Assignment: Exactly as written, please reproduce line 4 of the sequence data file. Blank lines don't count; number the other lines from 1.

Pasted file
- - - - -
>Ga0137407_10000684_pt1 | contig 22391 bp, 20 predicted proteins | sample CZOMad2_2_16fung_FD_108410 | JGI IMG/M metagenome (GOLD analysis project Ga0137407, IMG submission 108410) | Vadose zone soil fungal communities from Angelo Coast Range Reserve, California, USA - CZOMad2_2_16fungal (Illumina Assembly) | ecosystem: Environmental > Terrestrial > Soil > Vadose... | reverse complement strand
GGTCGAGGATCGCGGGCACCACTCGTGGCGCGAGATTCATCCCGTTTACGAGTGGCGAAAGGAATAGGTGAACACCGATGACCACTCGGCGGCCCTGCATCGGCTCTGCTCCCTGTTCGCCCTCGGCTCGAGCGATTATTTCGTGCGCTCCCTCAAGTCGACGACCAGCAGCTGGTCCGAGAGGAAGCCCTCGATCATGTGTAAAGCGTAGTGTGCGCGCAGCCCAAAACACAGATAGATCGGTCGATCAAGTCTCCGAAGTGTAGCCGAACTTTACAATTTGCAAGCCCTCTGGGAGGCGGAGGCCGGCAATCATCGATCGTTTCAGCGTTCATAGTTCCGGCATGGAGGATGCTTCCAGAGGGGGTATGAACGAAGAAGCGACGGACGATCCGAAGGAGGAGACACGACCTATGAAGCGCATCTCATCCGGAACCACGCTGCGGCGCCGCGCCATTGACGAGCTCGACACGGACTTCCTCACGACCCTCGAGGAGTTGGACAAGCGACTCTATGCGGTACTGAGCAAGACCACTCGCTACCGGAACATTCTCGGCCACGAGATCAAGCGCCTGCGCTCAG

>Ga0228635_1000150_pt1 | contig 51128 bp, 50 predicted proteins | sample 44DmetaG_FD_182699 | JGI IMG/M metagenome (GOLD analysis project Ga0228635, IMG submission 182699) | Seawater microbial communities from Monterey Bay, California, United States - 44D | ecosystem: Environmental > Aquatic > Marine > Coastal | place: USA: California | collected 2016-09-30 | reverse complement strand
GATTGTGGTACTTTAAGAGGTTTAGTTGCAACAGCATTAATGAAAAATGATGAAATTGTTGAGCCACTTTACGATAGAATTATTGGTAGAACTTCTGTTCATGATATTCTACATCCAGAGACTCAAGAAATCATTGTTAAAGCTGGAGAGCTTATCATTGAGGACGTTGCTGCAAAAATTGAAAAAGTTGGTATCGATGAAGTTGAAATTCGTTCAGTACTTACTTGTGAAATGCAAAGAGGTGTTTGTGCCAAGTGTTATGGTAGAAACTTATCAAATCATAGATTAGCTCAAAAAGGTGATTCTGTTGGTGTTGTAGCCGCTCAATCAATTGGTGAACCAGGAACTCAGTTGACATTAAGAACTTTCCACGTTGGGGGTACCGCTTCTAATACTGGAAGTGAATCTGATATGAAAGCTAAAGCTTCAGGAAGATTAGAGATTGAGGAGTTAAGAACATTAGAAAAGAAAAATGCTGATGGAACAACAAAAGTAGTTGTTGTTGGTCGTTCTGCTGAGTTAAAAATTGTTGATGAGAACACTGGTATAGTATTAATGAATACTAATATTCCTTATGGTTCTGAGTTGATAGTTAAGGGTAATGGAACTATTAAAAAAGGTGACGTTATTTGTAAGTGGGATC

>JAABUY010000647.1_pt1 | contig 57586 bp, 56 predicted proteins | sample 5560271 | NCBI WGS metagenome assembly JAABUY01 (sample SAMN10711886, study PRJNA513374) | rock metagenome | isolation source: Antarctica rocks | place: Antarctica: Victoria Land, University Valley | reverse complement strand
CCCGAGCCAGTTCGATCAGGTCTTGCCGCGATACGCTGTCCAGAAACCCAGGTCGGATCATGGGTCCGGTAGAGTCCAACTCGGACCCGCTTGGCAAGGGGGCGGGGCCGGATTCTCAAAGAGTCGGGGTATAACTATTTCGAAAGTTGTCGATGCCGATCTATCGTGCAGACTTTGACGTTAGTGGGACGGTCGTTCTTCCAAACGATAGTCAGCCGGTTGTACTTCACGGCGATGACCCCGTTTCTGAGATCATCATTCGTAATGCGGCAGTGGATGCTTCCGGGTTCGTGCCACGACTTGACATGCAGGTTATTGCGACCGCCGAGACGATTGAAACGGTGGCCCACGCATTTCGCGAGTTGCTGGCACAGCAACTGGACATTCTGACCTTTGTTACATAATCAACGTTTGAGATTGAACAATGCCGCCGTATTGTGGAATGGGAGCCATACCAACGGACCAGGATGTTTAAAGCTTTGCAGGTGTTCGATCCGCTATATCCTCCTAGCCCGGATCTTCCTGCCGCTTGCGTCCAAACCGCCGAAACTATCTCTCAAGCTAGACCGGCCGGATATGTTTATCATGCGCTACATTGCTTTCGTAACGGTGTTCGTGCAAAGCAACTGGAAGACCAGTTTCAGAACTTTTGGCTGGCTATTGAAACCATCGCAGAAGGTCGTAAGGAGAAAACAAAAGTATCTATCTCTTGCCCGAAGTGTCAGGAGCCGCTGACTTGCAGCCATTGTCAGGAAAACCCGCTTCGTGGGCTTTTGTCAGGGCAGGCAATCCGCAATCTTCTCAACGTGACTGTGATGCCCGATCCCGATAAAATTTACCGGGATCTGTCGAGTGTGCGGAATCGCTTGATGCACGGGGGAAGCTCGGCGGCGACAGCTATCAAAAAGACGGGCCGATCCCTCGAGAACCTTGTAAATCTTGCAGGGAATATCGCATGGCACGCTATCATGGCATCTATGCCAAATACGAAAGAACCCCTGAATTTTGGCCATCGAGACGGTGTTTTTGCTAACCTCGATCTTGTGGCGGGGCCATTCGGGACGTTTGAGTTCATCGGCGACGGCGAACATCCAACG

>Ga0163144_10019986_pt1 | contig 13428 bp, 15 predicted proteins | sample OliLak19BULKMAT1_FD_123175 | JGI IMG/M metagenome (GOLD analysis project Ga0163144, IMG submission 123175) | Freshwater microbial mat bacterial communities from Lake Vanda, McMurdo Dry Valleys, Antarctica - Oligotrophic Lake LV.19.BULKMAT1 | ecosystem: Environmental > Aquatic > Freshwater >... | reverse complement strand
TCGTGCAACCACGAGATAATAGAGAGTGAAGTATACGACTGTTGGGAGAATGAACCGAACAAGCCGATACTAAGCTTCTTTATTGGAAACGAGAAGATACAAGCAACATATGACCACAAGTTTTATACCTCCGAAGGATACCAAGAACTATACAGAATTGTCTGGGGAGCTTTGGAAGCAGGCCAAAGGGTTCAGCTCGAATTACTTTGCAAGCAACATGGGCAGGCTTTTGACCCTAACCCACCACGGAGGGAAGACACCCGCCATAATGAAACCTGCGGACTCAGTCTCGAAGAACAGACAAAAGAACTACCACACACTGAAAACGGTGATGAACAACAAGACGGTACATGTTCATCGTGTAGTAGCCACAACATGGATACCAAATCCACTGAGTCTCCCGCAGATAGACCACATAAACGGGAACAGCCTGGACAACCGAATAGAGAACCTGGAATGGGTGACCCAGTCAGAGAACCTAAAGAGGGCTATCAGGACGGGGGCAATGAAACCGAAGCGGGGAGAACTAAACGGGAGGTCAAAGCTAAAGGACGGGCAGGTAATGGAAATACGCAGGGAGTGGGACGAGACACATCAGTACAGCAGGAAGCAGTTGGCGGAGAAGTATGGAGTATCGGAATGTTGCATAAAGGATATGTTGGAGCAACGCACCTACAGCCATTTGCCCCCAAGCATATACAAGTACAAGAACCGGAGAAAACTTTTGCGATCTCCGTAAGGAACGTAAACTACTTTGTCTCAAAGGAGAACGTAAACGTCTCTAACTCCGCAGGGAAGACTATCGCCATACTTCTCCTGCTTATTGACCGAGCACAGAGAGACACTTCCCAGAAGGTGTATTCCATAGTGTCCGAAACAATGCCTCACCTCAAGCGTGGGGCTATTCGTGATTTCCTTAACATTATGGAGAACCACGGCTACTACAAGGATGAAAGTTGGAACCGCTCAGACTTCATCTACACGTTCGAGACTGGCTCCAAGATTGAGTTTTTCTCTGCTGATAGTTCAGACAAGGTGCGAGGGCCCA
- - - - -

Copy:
GATTGTGGTACTTTAAGAGGTTTAGTTGCAACAGCATTAATGAAAAATGATGAAATTGTTGAGCCACTTTACGATAGAATTATTGGTAGAACTTCTGTTCATGATATTCTACATCCAGAGACTCAAGAAATCATTGTTAAAGCTGGAGAGCTTATCATTGAGGACGTTGCTGCAAAAATTGAAAAAGTTGGTATCGATGAAGTTGAAATTCGTTCAGTACTTACTTGTGAAATGCAAAGAGGTGTTTGTGCCAAGTGTTATGGTAGAAACTTATCAAATCATAGATTAGCTCAAAAAGGTGATTCTGTTGGTGTTGTAGCCGCTCAATCAATTGGTGAACCAGGAACTCAGTTGACATTAAGAACTTTCCACGTTGGGGGTACCGCTTCTAATACTGGAAGTGAATCTGATATGAAAGCTAAAGCTTCAGGAAGATTAGAGATTGAGGAGTTAAGAACATTAGAAAAGAAAAATGCTGATGGAACAACAAAAGTAGTTGTTGTTGGTCGTTCTGCTGAGTTAAAAATTGTTGATGAGAACACTGGTATAGTATTAATGAATACTAATATTCCTTATGGTTCTGAGTTGATAGTTAAGGGTAATGGAACTATTAAAAAAGGTGACGTTATTTGTAAGTGGGATC